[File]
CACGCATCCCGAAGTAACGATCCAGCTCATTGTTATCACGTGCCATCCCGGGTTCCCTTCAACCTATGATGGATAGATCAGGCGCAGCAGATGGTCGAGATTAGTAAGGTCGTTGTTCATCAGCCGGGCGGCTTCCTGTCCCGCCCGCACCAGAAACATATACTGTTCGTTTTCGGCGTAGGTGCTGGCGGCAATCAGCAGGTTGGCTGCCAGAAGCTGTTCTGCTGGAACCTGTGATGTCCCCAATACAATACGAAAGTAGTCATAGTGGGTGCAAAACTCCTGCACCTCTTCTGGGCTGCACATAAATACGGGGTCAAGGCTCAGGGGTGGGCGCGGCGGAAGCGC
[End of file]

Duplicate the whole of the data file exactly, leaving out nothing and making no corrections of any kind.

CACGCATCCCGAAGTAACGATCCAGCTCATTGTTATCACGTGCCATCCCGGGTTCCCTTCAACCTATGATGGATAGATCAGGCGCAGCAGATGGTCGAGATTAGTAAGGTCGTTGTTCATCAGCCGGGCGGCTTCCTGTCCCGCCCGCACCAGAAACATATACTGTTCGTTTTCGGCGTAGGTGCTGGCGGCAATCAGCAGGTTGGCTGCCAGAAGCTGTTCTGCTGGAACCTGTGATGTCCCCAATACAATACGAAAGTAGTCATAGTGGGTGCAAAACTCCTGCACCTCTTCTGGGCTGCACATAAATACGGGGTCAAGGCTCAGGGGTGGGCGCGGCGGAAGCGC